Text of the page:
• Be willing to be the bad guy. Don’t make your wife confront people or answer a million questions about where things are or argue with people over what the baby needs or hear any form of criticism. Step in and take some punches on the chin. Don’t pick fights or fire back when relatives are rude, or you’re going to create longer-term problems. Just rope-a-dope while they’re being ridiculous. But refuse to give up ground when it comes to how you want your family to be treated and your home to operate.
  • Take the morning feedings as soon as you can. First, it gives your wife a chance to sleep in. Second, it doesn’t really take that long to do the feeding, and afterward, you can park the kid in the car seat and go about your normal pre-baby morning, presuming you weren’t still sleeping off hangovers. Plus, it’s pretty damn awesome to watch the morning break with your kid and not have to share him with anyone.
  • Remember how much your own parents love you. That feeling of desperation that you have when you think you might not be not taking care of your kid properly? Yeah, they’ve been living with that for like 30 years and right now they’re feeling it too. It’s called love. Take it easy on them if you can.
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4 Responses to “They mean well. I think.”

  1. 1 dhartman

    hilarious! did you really think your parents would read the 7-page house policy book? they assume they taught you everything you know. try to remember these interactions for 30 years from now…

  2. Keep up the writing. You are an inspiration to fathers everywhere. It will be chaos in 8 weeks in my house and this is just what I need to be reading. Thanks.

  3. 3 Angela

    I think this is quite common; I have a friend who had to approach his mother-in-law and diplomatically suggest that she return home because she was totally stressing out his wife and making the situation far more difficult than need be. I had a similar experience, and was also pleased to learn that my husband and I were quite capable of doing it all ourselves; so well, in fact, that when our first born was a mere four months old, we got pregnant again! (That I wouldn’t necessarily recommend). 🙂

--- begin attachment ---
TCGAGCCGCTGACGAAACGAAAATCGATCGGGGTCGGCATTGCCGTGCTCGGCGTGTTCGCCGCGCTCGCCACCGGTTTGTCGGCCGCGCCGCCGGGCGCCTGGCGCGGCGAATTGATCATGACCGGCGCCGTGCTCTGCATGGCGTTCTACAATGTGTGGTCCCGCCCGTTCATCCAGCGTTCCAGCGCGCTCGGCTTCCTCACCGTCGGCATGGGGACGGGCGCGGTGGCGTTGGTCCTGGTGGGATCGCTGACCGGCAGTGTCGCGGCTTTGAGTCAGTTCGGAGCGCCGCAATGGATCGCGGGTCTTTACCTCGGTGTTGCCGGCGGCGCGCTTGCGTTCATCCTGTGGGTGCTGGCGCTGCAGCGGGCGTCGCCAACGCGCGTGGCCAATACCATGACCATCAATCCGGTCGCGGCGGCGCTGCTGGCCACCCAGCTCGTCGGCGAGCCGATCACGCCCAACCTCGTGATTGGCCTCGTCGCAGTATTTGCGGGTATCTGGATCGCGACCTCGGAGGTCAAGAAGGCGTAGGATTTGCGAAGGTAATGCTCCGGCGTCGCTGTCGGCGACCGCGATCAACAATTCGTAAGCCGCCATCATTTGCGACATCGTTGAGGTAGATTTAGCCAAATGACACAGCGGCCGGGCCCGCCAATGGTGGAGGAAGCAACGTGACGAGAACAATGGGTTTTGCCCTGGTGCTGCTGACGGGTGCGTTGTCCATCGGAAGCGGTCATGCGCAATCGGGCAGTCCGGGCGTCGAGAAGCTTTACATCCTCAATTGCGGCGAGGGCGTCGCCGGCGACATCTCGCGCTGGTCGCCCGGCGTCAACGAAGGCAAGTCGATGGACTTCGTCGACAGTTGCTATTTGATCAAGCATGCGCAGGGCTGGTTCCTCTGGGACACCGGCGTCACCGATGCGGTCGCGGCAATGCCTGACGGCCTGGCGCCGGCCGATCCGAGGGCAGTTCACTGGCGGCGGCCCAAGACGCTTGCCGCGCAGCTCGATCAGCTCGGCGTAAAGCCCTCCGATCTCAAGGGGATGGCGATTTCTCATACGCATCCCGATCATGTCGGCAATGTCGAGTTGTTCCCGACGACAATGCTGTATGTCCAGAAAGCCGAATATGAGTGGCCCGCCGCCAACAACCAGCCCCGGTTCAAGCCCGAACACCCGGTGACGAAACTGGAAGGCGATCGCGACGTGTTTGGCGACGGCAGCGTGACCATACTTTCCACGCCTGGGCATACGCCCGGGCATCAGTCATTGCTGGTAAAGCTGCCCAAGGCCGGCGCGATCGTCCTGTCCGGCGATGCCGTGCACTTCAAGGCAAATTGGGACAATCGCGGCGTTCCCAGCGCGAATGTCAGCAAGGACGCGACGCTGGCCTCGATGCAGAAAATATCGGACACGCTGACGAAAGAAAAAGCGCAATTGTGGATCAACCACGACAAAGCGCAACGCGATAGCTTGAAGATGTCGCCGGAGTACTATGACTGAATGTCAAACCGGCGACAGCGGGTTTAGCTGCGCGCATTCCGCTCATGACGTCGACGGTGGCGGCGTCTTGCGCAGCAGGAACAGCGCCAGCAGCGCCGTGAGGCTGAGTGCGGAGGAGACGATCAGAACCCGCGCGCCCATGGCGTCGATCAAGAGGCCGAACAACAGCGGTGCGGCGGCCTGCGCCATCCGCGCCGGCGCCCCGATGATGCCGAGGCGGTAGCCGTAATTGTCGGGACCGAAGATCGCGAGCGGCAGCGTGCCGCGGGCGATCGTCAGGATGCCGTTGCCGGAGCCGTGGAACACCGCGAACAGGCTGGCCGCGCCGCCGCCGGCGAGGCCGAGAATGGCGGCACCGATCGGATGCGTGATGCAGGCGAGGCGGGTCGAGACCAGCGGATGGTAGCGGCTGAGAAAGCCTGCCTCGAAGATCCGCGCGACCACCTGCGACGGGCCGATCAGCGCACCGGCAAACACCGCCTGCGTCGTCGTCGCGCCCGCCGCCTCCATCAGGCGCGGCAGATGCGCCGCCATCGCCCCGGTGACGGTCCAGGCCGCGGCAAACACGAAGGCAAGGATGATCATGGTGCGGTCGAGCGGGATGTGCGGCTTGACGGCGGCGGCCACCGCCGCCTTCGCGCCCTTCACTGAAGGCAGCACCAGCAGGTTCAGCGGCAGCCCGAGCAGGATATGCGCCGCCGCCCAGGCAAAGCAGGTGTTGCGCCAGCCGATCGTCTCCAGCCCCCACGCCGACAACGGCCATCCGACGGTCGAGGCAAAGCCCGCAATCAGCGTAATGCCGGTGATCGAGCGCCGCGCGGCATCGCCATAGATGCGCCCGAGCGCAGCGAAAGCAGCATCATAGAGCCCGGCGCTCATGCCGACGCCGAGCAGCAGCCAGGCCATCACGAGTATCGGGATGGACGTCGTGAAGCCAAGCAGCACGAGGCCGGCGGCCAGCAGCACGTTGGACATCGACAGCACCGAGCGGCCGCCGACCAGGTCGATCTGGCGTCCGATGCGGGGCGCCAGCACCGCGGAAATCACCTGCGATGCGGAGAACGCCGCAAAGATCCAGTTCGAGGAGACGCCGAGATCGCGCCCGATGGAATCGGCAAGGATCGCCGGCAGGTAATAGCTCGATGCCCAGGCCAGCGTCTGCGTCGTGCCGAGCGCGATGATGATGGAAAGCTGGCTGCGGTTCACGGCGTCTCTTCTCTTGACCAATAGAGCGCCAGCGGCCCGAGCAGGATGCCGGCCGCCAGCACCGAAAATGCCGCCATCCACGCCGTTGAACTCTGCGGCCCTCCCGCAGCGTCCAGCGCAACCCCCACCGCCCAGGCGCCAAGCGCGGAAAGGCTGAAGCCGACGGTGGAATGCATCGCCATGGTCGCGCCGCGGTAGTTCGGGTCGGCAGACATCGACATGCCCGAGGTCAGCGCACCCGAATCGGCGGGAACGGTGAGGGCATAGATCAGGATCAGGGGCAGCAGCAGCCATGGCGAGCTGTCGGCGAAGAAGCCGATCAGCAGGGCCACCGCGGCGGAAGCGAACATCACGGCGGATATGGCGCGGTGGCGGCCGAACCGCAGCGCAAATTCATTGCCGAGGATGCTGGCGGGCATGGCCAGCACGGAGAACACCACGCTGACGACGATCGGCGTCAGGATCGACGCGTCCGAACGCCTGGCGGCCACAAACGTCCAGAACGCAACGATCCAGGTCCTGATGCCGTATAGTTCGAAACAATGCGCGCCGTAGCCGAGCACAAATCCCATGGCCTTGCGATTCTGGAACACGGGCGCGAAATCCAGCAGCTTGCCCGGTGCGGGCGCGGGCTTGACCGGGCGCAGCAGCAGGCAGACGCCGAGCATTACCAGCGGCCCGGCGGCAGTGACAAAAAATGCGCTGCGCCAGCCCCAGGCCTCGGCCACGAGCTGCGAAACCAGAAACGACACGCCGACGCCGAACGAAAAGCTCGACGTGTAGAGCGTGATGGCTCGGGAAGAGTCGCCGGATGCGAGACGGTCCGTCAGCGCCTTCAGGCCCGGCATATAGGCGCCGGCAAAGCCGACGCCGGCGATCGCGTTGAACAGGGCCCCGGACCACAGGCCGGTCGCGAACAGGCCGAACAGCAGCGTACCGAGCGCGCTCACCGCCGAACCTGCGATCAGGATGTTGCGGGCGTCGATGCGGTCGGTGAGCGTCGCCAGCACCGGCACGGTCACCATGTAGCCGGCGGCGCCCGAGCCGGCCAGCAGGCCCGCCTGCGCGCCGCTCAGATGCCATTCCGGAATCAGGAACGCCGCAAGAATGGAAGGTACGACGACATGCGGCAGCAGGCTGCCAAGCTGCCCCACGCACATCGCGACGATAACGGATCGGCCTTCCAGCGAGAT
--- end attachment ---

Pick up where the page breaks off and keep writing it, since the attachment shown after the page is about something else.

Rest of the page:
4. 4 Chris G

    Oh yeah, this is familiar ground. We have a 3 month old (our first) and my mother-in-law came for 2 weeks upon our daughter’s arrival. Let’s just say it went as well as I had expected it to go, which is to say that I was pretty miserable. We had some nice moments, to be sure, but by and large, it was just something I had to grin and bear. As a full-fledged sensitive new-aged guy, putting on a happy face in spite of being royally po’ed is not my forte, but those are the breaks. This was kind of my first “Its not about you anymore” experience as a new dad, and it was as challenging as you’d imagine.

    My problem was an odd one- I was trying to be a really nice guy. I truly understood how deeply my mother-in-law had been yearning to finally become a grandmother, and I wanted to honor her desire to “get right in there” and spend quality time with her grand-daughter. However, we have a really small house and we’re hardly used to having houseguests, especially during such a crazy time, so her presence, while non-negotiable, was hardly a “help”. My wife appreciated having her around for emotional support, and I respected that completely, but as for myself, it pretty much drove me nuts. In a way, that kind of summarizes what that initial post-childbirth time was like for us: the situation calls you be to at your best (your most patient, your most flexible, your most understanding) while also causing you to be at your worst (sleepless nights, roller-coaster emotions, mothers-in-law on the premises 24/7).

    Three months later, we’re doing great, but I would not revisit those first couple of weeks if you paid me.